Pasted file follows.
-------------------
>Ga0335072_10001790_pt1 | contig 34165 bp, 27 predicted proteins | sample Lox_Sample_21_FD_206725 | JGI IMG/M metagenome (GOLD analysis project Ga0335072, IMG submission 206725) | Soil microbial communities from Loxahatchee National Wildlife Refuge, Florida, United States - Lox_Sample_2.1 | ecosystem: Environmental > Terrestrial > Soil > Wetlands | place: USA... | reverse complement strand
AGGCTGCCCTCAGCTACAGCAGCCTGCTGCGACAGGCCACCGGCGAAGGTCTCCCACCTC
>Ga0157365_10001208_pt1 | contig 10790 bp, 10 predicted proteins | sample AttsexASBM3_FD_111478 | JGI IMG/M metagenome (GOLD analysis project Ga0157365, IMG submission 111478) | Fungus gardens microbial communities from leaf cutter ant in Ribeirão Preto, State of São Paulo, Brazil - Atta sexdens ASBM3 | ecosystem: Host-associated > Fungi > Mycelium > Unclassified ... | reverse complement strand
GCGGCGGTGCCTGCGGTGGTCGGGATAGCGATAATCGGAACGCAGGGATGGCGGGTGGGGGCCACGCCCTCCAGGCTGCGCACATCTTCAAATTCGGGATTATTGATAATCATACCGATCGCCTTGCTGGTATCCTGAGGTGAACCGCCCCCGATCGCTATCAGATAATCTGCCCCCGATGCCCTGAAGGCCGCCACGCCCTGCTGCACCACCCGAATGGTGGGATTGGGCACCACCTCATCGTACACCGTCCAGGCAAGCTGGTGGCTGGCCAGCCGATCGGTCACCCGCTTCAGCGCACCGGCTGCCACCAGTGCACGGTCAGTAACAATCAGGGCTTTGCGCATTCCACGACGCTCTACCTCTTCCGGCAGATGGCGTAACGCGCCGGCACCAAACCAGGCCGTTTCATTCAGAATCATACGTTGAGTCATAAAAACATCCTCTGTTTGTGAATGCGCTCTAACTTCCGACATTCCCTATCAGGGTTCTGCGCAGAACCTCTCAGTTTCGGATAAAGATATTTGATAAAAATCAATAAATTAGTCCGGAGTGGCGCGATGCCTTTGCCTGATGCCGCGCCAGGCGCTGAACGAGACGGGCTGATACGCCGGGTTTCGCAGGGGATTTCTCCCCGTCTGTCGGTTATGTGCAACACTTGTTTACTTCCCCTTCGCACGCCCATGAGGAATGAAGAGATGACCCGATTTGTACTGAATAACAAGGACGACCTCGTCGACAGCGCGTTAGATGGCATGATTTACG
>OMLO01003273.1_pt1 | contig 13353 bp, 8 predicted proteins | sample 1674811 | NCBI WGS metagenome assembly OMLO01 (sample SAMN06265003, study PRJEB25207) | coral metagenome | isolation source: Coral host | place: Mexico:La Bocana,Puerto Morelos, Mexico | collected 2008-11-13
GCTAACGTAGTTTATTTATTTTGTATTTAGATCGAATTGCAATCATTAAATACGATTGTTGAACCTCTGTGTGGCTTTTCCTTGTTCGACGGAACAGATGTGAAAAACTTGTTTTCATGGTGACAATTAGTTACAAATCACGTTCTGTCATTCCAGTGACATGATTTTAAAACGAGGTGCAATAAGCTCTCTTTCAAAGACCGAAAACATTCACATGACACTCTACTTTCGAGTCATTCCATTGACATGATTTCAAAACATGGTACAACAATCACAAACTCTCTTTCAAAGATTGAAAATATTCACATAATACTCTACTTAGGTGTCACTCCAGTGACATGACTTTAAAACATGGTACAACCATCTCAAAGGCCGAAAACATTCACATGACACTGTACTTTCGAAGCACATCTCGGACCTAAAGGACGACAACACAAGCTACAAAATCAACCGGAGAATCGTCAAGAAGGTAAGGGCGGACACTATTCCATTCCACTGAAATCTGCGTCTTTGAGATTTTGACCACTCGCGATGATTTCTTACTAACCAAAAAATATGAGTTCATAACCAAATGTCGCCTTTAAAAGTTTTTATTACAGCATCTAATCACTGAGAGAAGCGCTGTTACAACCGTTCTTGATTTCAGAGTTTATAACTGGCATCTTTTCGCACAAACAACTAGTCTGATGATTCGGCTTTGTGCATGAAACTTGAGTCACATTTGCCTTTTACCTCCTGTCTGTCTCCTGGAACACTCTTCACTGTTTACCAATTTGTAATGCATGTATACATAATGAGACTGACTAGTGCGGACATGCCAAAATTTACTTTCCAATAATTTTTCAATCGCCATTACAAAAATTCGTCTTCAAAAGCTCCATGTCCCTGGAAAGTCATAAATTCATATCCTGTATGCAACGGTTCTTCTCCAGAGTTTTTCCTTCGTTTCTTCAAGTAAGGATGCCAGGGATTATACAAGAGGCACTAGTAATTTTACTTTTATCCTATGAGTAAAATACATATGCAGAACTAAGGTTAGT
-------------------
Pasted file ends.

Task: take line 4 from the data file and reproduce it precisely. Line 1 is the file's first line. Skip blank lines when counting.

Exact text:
GCGGCGGTGCCTGCGGTGGTCGGGATAGCGATAATCGGAACGCAGGGATGGCGGGTGGGGGCCACGCCCTCCAGGCTGCGCACATCTTCAAATTCGGGATTATTGATAATCATACCGATCGCCTTGCTGGTATCCTGAGGTGAACCGCCCCCGATCGCTATCAGATAATCTGCCCCCGATGCCCTGAAGGCCGCCACGCCCTGCTGCACCACCCGAATGGTGGGATTGGGCACCACCTCATCGTACACCGTCCAGGCAAGCTGGTGGCTGGCCAGCCGATCGGTCACCCGCTTCAGCGCACCGGCTGCCACCAGTGCACGGTCAGTAACAATCAGGGCTTTGCGCATTCCACGACGCTCTACCTCTTCCGGCAGATGGCGTAACGCGCCGGCACCAAACCAGGCCGTTTCATTCAGAATCATACGTTGAGTCATAAAAACATCCTCTGTTTGTGAATGCGCTCTAACTTCCGACATTCCCTATCAGGGTTCTGCGCAGAACCTCTCAGTTTCGGATAAAGATATTTGATAAAAATCAATAAATTAGTCCGGAGTGGCGCGATGCCTTTGCCTGATGCCGCGCCAGGCGCTGAACGAGACGGGCTGATACGCCGGGTTTCGCAGGGGATTTCTCCCCGTCTGTCGGTTATGTGCAACACTTGTTTACTTCCCCTTCGCACGCCCATGAGGAATGAAGAGATGACCCGATTTGTACTGAATAACAAGGACGACCTCGTCGACAGCGCGTTAGATGGCATGATTTACG